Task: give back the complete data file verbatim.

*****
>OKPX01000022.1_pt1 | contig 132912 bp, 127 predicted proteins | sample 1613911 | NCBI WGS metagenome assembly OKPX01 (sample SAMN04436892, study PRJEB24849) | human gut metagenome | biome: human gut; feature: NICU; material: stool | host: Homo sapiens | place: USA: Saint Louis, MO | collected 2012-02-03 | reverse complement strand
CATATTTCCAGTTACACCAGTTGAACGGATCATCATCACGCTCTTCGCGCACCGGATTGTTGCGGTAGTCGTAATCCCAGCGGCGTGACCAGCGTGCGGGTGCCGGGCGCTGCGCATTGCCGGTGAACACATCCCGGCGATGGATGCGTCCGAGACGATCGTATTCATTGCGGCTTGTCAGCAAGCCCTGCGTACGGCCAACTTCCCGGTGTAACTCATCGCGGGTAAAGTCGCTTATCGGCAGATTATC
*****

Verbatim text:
>OKPX01000022.1_pt1 | contig 132912 bp, 127 predicted proteins | sample 1613911 | NCBI WGS metagenome assembly OKPX01 (sample SAMN04436892, study PRJEB24849) | human gut metagenome | biome: human gut; feature: NICU; material: stool | host: Homo sapiens | place: USA: Saint Louis, MO | collected 2012-02-03 | reverse complement strand
CATATTTCCAGTTACACCAGTTGAACGGATCATCATCACGCTCTTCGCGCACCGGATTGTTGCGGTAGTCGTAATCCCAGCGGCGTGACCAGCGTGCGGGTGCCGGGCGCTGCGCATTGCCGGTGAACACATCCCGGCGATGGATGCGTCCGAGACGATCGTATTCATTGCGGCTTGTCAGCAAGCCCTGCGTACGGCCAACTTCCCGGTGTAACTCATCGCGGGTAAAGTCGCTTATCGGCAGATTATC